New "Public Charge" Rule Takes Aim at Temporary Visa Holders

Receiving public benefits will now affect applications to extend or change nonimmigrant status.

By , J.D.


The Department of Homeland Security (DHS) published new rules on August 14, 2019 intended to restrict immigration by people who have received various types of need-based public benefits; in other words, who are likely to become a "public charge."

Normally, public charge rules are applied most strictly in cases of people applying for immigrant visas or green cards. This new rule also, however, covers people in the U.S. with a temporary visa or status ("nonimmigrants") who would like to change or extend their status and stay here longer.

The rule is set to go into effect on October 15, though lawsuits could end up blocking it, either temporarily or permanently.

Applications or petitions postmarked before October 15 will be considered under the old rules. Better news still for those making plans, receipt of public benefits before October 15 will not count.

Which Nonimmigrants Should Worry About New Public Benefit Rule

The issue for nonimmigrants requesting a change of status (for example, from B-2 visitor to F-1 student, or from F-1 student to H-1B temporary worker) or an extension of status is that DHS will begin looking at whether the person "has received designated benefits for more than 12 months in the aggregate within a 36-month period since obtaining the nonimmigrant status they wish to extend or change, up until the time of adjudication of the extension of stay or change of status request."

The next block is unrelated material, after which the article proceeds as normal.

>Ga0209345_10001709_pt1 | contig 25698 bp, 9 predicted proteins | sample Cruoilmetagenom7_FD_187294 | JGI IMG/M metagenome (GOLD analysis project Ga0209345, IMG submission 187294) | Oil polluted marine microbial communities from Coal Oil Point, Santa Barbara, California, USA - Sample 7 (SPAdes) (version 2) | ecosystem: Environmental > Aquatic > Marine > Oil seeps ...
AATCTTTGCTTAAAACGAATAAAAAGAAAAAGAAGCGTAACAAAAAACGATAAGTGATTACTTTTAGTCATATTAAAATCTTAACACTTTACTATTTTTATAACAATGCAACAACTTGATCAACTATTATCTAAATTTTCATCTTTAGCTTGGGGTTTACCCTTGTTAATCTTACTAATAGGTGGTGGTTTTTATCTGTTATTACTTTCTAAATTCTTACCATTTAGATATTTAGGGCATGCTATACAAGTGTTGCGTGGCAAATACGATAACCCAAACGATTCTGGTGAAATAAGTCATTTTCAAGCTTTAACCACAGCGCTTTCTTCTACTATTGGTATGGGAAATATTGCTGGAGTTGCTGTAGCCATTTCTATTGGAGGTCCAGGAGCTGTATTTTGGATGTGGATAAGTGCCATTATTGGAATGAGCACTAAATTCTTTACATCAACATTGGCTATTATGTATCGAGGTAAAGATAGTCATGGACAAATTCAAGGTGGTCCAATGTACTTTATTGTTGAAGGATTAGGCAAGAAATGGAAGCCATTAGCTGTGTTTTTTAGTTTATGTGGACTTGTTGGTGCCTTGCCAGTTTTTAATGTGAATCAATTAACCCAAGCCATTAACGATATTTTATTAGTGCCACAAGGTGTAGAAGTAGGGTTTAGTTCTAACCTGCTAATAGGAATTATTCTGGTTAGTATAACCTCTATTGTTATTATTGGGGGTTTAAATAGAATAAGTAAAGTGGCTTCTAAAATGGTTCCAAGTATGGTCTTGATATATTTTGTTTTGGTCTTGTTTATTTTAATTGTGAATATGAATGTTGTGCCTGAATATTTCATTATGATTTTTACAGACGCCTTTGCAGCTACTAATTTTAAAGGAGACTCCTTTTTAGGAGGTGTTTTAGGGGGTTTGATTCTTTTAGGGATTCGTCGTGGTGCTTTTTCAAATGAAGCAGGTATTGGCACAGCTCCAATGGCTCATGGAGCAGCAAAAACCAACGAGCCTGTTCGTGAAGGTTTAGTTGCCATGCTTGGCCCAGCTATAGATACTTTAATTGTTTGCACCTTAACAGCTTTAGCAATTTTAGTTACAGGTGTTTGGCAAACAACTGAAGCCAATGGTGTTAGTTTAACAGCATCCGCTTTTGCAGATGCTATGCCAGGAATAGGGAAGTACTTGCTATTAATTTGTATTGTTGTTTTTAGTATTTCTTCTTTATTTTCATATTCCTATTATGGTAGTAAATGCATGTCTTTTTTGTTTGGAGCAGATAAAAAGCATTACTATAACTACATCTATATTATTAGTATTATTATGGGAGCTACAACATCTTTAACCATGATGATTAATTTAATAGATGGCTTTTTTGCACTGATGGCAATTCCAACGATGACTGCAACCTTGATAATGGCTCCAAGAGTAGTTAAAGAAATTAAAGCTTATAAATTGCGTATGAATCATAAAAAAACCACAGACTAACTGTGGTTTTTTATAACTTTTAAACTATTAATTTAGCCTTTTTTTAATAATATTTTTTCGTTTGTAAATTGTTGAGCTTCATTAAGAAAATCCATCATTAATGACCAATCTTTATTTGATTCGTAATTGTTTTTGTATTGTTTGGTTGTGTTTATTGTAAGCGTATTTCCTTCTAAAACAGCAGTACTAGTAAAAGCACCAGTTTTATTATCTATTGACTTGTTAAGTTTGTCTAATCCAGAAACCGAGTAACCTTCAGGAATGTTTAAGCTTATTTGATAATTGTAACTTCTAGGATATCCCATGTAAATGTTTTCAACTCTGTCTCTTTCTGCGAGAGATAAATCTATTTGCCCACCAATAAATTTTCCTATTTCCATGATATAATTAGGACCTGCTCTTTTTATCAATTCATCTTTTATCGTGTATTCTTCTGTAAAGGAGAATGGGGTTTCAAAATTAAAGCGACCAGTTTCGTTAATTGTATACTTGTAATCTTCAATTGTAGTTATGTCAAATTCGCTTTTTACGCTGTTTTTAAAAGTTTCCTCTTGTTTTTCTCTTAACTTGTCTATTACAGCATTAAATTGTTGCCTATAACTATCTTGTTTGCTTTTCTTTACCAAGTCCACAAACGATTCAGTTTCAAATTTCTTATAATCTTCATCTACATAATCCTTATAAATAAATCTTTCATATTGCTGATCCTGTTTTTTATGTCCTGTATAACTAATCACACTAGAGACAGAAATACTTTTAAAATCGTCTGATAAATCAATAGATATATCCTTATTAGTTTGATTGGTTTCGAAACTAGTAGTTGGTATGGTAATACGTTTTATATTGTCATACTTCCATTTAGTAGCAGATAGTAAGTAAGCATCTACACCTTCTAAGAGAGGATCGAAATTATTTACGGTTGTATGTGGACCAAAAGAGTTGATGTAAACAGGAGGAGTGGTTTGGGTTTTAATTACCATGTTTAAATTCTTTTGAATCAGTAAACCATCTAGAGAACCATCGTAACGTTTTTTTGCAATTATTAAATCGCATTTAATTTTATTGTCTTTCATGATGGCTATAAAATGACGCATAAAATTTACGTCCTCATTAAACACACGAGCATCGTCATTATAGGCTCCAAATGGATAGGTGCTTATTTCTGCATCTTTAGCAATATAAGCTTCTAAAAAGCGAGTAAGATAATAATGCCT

Past receipt of benefits is the only thing DHS will take into account. The agency will not, for instance, look at income levels or whether it thinks you might need public benefits in the future. If you haven't received any of the relevant public benefits during your time as a nonimmigrant after October 15, 2019, you will have nothing to worry about.

Also, the rule doesn't apply to the following visa or status types:

  • A-1 or A-2
  • C-2 or C-3
  • G-1, G-3, or G-4
  • NATO–1, NATO–2, NATO–3, NATO–4 (NATO representatives), or NATO–6
  • T
  • U, and
  • Enlisted members of the U.S. armed forces or who are serving in active duty or in the reserve component of the armed forces, and their spouse and children, if any.

Which Public Benefits Are a Problem

Under the new rule, "public benefits" that can affect a nonimmigrant's eligibility to change or extend status include:

  1. Federal, state, local, or tribal cash assistance for income maintenance, including:
    1. Supplemental Security Income (SSI)
    2. Temporary Assistance for Needy Families (TANF)
    3. Federal, state, or local cash benefits programs for income maintenance (often called "General Assistance")
  2. Supplemental Nutrition Assistance Program (SNAP)
  3. Section 8 Housing Assistance under the Housing Choice Voucher Program (run by HUD)
  4. Section 8 Project-Based Rental Assistance (including Moderate Rehabilitation)
  5. Medicaid, with exceptions, such as benefits received by people under age 21 and by pregnant women, and
  6. Public housing.

That might sound like it covers every type of aid possible, but it does leave out things like emergency medical assistance, disaster relief, national school lunch programs, food pantries and homeless shelters, various forms of student aid, Head Start, and more.

If you hope to stay in the U.S. past October 2019 and request a change or extension of status, and think you'll need any of the benefits listed above, consult an immigration attorney.

Effective Date: October 15, 2019